Your lawyer has investigated your accident, found the responsible party, and successfully negotiated a settlement with the insurance defense team. What’s left to do? In today’s post, we’ll discuss what happens once someone reaches a personal injury settlement and how it is ultimately paid out to the injured party.
Ways Personal Injury Settlements Can Be Paid Out
There are two possible ways you can receive your portion of a settlement. Your lawyer will help you decide which method is best and propose it to the insurer.
Some of our clients prefer a lump sum arrangement where they receive all the money at once. Others prefer a structured settlement with monthly, quarterly, or yearly payments. If you want a structured settlement, you can choose how frequently you need payments and how much they should be.
Steps To Receive Your Settlement
Signing the Paperwork
Once you decide how you’d prefer to receive your compensation, all parties will sign a settlement agreement. You’ll also read and sign a form that releases both the insurer and the defendant. Once you sign, you will not be able to reopen negotiations or file another lawsuit related to the accident, even if you find new injuries or if your existing injuries worsen.
After the paperwork is signed, the insurer has a limited time to write the check and send it to your lawyer. Once your lawyer receives the check, they’ll deposit it into a legal trust account for the next steps.
Paying Remaining Expenses
Some parties may have “liens” against your settlement. Liens cover the remainder of expenses incurred in the accident’s aftermath. Some liens include:
- Medical liens – Hospitals, clinics, private health insurers, and the government may claim a piece of your settlement through a medical lien. These liens cover healthcare costs that your insurer declined to pay or did not pay previously. An insurer may also take a medical lien as reimbursement for a payment they previously made on your behalf.
- Repair liens – A mechanic or contractor may be entitled to a portion of your settlement for property or vehicle repair costs.
- Workers’ comp liens – You may have received workers’ comp benefits for medical bills and lost wages, then filed a lawsuit for the other compensation you needed. A workers’ comp insurer may seek partial reimbursement for workers’ comp benefits from a portion of your settlement.
Your lawyer will attempt to negotiate any liens on your settlement to the lowest possible amount, then pay them from the trust.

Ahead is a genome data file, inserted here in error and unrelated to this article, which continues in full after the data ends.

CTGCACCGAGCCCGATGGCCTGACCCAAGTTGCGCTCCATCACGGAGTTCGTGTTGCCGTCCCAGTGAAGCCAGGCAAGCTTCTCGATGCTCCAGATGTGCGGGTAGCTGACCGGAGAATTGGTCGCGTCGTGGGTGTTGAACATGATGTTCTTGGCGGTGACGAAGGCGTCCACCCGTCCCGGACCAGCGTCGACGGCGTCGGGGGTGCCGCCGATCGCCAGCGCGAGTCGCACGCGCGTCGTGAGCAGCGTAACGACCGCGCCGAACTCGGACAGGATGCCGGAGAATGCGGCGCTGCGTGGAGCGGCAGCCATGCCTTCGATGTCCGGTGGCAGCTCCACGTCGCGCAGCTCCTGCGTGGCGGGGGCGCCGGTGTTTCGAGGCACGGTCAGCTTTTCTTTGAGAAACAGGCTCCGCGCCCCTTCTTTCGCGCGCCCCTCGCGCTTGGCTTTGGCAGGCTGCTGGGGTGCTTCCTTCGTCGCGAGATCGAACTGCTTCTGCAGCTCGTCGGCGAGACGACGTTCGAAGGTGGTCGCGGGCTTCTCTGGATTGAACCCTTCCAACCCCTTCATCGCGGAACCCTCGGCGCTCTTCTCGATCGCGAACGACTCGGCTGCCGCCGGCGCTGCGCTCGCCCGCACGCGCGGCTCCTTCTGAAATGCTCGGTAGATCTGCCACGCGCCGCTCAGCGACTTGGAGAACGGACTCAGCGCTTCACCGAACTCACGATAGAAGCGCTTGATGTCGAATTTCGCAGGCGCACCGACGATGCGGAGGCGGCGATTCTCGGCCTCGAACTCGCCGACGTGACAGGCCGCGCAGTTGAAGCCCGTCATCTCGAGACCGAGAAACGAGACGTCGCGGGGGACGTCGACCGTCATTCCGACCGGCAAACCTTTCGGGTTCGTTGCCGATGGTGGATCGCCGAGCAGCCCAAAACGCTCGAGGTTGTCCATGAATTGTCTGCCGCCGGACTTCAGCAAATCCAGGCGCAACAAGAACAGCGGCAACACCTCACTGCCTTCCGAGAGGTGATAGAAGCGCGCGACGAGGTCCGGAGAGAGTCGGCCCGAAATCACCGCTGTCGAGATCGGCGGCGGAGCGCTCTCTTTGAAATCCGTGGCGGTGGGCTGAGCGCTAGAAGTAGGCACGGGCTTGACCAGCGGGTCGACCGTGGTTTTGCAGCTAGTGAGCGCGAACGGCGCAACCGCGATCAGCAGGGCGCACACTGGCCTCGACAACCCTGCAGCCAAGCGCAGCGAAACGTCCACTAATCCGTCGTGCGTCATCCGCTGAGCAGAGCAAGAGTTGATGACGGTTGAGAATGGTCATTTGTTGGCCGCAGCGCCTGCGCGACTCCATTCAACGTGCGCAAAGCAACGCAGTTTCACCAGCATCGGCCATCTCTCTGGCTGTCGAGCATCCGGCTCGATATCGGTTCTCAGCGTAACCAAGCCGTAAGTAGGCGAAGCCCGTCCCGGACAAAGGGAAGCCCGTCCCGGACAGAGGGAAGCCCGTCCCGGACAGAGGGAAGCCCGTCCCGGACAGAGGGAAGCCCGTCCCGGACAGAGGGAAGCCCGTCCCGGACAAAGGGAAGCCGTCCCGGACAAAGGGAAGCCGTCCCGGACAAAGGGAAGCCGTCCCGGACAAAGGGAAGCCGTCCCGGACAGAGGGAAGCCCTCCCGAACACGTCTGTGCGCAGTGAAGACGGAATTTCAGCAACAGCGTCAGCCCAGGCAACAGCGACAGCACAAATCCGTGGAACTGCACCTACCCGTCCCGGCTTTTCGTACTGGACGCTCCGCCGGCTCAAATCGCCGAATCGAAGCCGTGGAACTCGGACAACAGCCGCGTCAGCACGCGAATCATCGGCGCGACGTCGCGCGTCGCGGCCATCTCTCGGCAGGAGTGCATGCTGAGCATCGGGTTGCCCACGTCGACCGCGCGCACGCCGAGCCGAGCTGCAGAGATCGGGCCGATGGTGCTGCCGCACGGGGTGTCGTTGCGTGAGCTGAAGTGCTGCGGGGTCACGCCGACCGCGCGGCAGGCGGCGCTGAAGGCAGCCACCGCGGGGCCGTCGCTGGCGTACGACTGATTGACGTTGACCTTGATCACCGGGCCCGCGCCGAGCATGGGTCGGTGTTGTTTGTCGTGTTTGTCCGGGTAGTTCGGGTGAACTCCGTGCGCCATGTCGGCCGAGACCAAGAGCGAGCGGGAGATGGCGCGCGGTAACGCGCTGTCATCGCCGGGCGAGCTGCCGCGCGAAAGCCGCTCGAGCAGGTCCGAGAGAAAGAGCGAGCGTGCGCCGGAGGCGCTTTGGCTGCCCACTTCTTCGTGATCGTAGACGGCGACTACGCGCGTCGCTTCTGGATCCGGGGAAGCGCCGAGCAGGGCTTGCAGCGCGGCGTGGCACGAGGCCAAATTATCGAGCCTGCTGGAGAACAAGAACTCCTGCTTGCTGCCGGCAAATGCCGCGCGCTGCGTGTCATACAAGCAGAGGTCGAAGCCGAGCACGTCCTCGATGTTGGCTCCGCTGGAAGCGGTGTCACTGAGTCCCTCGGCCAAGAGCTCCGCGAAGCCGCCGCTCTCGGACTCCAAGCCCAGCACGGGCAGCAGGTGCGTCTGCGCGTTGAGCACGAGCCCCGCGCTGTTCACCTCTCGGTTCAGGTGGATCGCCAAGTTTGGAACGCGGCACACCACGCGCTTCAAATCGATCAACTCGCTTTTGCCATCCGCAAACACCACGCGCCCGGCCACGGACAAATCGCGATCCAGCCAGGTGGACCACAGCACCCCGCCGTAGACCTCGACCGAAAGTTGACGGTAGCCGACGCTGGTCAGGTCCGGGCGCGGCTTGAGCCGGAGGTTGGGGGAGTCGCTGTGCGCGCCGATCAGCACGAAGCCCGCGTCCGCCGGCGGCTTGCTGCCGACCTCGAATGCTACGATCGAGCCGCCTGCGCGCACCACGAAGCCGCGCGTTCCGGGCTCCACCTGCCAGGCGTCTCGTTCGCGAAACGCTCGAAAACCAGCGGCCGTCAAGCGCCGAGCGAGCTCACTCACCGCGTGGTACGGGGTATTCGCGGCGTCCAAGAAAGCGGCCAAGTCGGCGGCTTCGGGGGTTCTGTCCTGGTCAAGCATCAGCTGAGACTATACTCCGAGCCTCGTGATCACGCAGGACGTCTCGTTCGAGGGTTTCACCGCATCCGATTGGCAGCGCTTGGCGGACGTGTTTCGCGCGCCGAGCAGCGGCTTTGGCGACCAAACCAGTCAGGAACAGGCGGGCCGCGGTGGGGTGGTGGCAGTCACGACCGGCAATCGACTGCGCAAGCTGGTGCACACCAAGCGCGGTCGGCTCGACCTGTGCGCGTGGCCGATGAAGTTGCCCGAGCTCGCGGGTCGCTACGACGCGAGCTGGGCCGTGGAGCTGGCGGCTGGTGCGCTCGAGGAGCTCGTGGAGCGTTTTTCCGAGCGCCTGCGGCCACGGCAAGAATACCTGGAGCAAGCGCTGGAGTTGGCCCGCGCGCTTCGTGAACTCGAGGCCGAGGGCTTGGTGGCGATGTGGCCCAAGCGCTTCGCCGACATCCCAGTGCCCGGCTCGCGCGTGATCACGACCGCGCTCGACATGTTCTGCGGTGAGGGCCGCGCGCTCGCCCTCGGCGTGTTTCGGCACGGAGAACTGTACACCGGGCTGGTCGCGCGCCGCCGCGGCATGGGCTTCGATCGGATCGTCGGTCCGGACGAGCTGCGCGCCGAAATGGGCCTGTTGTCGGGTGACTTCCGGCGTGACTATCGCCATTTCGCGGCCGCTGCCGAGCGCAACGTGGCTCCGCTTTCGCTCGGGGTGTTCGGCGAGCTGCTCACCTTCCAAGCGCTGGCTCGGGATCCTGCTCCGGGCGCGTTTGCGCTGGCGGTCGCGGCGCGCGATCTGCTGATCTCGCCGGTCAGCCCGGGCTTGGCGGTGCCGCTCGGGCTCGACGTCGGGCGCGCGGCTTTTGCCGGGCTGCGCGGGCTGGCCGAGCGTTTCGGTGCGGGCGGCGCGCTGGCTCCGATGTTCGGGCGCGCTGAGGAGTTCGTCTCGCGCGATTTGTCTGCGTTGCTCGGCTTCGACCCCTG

Paying Attorneys’ Fees and Wrapping Up
Many personal injury lawyers work on contingency. In other words, you will only pay attorneys’ fees if your case settles or a court awards you damages. Once your lawyer pays off liens from the trust, they’ll deduct a percentage of the remainder to cover their services.
You might be able to estimate the total legal fees by looking at your representation contract. Firms will include a clause detailing the percentage of your compensation your lawyer is entitled to receive.
Receiving Your Compensation
At a final meeting, your lawyer will give you documents outlining the original settlement agreement, the liens they paid off, their charges for legal services, and the final amount they’ll release to you. You can receive your portion of the settlement by check or electronic transfer, then use it however you wish.
Read more: How long do personal injury cases take to settle?
Are Personal Injury Settlements Taxed?
In most cases, the federal and state governments do not tax personal injury settlements or awards. You should know, however, about some possible exceptions:
- Emotional distress – The IRS will not tax settlements related to your losses from a physical injury. If a part of your settlement is related to emotional distress rather than a bodily injury, you may need to pay taxes on that portion.
- Wages – A piece of your settlement may be taxable if it covers lost wages.
- Punitive damages – If your personal injury case succeeds at trial, a court may award you punitive damages meant to deter others from committing similar negligent acts. This money is separate from the economic and non-economic losses you initially claimed. Therefore, any punitive portion of a personal injury award will be taxable.
- Interest – If the defendant does not pay the damages a court awarded you, perhaps to file an appeal, interest will accrue on the money. This interest is taxable.
If taxes apply to your settlement, your lawyer will tell you how to list the taxable portions on your returns.
Contact a Personal Injury Attorney from Law Offices of Ronald J. Resmini, Accident & Injury Lawyers, Ltd. in Providence
The personal injury attorneys at the Law Offices of Ronald J. Resmini, Accident & Injury Lawyers, Ltd. can answer your questions about how settlements work. We’re a trusted family-run firm with decades of experience between us. Our founder serves as a respected mentor to other attorneys in Rhode Island and across America.
Contact us at (401) 751-8855 for a no-obligation case review.